Our series of interviews with authors of new books in labor and working-class history continues with Verónica Martínez-Matsuda. The University of Pennsylvania Press published her Migrant Citizenship: Race, Rights, and Reform in the U.S. Farm Labor Camp Program in June. Martínez-Matsuda, an associate professor in the Department of Labor Relations, Law, and History at the Cornell ILR School, answered questions from Jacob Remes.
Your book is called Migrant Citizenship, which at first glance seems like a contradiction in terms. How did farmworkers craft a version of citizenship that didn’t depend on immigration status?
That’s right. Its contradiction was the very problem farmworkers and Farm Security Administration (FSA) officials tried to resolve through the camp program. During the 1930s and 1940s, stringent state and local residency laws, combined with deep-seated racial and class prejudice, left migrant farmworkers without a place to enact their basic rights. Even if they were formally U.S. citizens, farmworkers were regularly denied the right to vote, send their children to school, access public aid, and receive medical care because they were considered non-residents or non-citizens of the community and state in which they were seeking services. The transitory nature of migrant work, in other words, marked all farmworkers as “alien.” A big part of this story, therefore, involved uncovering how FSA officials and migrant families challenged the notion of juridical citizenship as a guarantor of democratic rights. Together, they argued that real democracy resulted not only from migrants’ full enfranchisement but also from their daily participation as citizens (regardless of formal status) in a political and social community characterized by collective responsibility and behavior.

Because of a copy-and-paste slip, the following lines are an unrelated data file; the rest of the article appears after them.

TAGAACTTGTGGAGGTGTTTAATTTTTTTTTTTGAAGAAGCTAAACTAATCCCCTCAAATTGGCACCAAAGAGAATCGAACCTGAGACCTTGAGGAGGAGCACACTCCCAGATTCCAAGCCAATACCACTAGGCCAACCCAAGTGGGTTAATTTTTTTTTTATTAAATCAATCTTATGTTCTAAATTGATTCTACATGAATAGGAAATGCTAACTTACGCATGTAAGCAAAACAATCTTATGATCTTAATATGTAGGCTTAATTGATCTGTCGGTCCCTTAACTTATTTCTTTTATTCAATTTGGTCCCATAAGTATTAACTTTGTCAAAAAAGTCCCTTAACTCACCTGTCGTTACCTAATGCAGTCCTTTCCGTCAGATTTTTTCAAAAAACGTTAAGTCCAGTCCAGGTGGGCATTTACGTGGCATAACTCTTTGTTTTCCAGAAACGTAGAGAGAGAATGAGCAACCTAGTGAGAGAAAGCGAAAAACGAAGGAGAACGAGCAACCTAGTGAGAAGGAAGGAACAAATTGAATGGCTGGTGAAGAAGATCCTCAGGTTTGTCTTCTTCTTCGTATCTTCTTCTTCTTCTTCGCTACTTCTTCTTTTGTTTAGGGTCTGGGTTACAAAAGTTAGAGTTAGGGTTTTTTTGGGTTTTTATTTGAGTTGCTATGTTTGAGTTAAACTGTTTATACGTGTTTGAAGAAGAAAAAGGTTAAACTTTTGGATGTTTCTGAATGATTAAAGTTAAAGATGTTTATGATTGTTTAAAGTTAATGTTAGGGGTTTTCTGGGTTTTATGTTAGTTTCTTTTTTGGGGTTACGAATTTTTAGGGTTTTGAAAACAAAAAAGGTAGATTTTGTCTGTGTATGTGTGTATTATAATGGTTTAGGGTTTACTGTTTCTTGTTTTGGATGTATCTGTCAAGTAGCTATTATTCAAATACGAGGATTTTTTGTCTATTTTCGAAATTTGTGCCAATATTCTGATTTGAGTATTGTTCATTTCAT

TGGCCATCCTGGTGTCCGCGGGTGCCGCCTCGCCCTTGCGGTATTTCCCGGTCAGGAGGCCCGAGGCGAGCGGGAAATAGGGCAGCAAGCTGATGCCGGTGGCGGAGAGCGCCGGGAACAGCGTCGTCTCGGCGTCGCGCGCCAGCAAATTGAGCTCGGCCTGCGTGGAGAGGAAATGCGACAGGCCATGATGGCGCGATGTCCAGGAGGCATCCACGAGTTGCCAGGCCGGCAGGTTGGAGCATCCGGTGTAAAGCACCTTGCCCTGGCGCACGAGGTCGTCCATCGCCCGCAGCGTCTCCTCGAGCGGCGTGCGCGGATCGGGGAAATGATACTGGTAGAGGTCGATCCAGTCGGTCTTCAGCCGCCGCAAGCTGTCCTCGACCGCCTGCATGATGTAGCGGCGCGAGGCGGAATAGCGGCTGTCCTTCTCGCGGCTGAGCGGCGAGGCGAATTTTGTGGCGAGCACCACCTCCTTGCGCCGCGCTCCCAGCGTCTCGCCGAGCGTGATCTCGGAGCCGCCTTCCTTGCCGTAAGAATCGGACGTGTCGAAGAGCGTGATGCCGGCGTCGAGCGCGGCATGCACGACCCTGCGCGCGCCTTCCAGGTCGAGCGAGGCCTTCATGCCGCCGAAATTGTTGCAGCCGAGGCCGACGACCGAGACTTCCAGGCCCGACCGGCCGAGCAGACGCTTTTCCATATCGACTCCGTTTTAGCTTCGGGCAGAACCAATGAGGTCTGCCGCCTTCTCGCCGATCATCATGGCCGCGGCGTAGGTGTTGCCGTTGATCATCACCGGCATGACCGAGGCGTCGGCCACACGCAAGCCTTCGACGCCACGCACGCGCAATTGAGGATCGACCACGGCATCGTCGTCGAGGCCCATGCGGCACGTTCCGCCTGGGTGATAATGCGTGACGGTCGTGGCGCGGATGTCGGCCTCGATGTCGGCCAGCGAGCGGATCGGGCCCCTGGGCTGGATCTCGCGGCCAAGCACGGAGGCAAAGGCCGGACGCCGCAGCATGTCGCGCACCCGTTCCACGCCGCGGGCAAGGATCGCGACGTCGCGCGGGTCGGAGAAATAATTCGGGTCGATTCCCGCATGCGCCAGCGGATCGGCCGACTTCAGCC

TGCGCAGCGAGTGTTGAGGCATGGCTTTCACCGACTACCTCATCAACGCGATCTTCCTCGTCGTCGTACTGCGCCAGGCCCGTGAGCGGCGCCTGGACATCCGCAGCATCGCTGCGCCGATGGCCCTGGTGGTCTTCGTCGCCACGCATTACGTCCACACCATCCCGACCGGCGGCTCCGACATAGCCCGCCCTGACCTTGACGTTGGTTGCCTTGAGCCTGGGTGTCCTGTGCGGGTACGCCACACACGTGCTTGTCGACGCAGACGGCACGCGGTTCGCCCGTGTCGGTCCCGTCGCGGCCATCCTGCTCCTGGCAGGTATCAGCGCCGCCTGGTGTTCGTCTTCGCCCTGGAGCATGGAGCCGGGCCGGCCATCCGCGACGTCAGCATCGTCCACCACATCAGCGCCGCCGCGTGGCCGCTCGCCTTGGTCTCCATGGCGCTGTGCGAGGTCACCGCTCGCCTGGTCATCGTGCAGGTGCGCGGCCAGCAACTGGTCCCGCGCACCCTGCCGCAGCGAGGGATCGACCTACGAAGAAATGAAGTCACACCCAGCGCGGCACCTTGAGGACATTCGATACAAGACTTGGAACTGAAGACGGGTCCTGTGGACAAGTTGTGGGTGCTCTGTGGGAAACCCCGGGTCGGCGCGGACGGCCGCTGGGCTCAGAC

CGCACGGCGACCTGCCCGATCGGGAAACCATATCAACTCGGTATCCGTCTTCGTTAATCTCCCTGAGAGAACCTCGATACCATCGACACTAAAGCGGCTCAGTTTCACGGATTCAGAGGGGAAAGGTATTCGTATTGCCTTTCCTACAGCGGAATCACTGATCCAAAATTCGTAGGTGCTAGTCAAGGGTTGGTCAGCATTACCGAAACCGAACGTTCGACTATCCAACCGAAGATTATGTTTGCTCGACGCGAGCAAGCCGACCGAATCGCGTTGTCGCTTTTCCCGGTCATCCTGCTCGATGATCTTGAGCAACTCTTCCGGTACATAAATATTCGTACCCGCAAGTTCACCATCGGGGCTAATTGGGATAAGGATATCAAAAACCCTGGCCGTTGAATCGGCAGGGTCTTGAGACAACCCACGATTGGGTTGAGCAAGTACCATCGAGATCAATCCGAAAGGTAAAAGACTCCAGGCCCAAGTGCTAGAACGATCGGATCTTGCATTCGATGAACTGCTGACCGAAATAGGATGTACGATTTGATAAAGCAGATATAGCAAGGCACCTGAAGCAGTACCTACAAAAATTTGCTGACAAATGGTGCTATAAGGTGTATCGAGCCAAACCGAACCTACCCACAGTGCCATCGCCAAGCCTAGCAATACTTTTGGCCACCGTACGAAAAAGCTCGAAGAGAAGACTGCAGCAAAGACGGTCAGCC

Is there a character in your book you’re especially fond of?